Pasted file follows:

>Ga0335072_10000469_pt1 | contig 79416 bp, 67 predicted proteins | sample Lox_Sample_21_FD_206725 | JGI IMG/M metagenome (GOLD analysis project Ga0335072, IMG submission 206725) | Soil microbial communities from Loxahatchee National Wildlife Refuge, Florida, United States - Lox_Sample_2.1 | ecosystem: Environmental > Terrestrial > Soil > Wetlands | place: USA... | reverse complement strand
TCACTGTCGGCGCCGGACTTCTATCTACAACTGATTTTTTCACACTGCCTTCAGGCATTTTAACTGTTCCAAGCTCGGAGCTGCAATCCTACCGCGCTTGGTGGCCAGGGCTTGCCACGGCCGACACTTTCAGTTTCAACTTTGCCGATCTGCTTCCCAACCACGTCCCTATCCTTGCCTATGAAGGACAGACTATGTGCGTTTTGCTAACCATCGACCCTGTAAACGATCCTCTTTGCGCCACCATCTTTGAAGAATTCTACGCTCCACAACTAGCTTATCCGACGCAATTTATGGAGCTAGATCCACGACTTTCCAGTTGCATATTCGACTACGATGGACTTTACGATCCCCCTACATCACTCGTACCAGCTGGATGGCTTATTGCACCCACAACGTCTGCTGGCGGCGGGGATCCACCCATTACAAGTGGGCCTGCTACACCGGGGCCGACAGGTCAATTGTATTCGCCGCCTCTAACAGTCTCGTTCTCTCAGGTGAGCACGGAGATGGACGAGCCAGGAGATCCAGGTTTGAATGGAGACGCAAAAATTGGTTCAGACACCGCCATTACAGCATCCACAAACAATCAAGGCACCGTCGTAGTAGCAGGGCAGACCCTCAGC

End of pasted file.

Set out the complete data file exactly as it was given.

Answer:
>Ga0335072_10000469_pt1 | contig 79416 bp, 67 predicted proteins | sample Lox_Sample_21_FD_206725 | JGI IMG/M metagenome (GOLD analysis project Ga0335072, IMG submission 206725) | Soil microbial communities from Loxahatchee National Wildlife Refuge, Florida, United States - Lox_Sample_2.1 | ecosystem: Environmental > Terrestrial > Soil > Wetlands | place: USA... | reverse complement strand
TCACTGTCGGCGCCGGACTTCTATCTACAACTGATTTTTTCACACTGCCTTCAGGCATTTTAACTGTTCCAAGCTCGGAGCTGCAATCCTACCGCGCTTGGTGGCCAGGGCTTGCCACGGCCGACACTTTCAGTTTCAACTTTGCCGATCTGCTTCCCAACCACGTCCCTATCCTTGCCTATGAAGGACAGACTATGTGCGTTTTGCTAACCATCGACCCTGTAAACGATCCTCTTTGCGCCACCATCTTTGAAGAATTCTACGCTCCACAACTAGCTTATCCGACGCAATTTATGGAGCTAGATCCACGACTTTCCAGTTGCATATTCGACTACGATGGACTTTACGATCCCCCTACATCACTCGTACCAGCTGGATGGCTTATTGCACCCACAACGTCTGCTGGCGGCGGGGATCCACCCATTACAAGTGGGCCTGCTACACCGGGGCCGACAGGTCAATTGTATTCGCCGCCTCTAACAGTCTCGTTCTCTCAGGTGAGCACGGAGATGGACGAGCCAGGAGATCCAGGTTTGAATGGAGACGCAAAAATTGGTTCAGACACCGCCATTACAGCATCCACAAACAATCAAGGCACCGTCGTAGTAGCAGGGCAGACCCTCAGC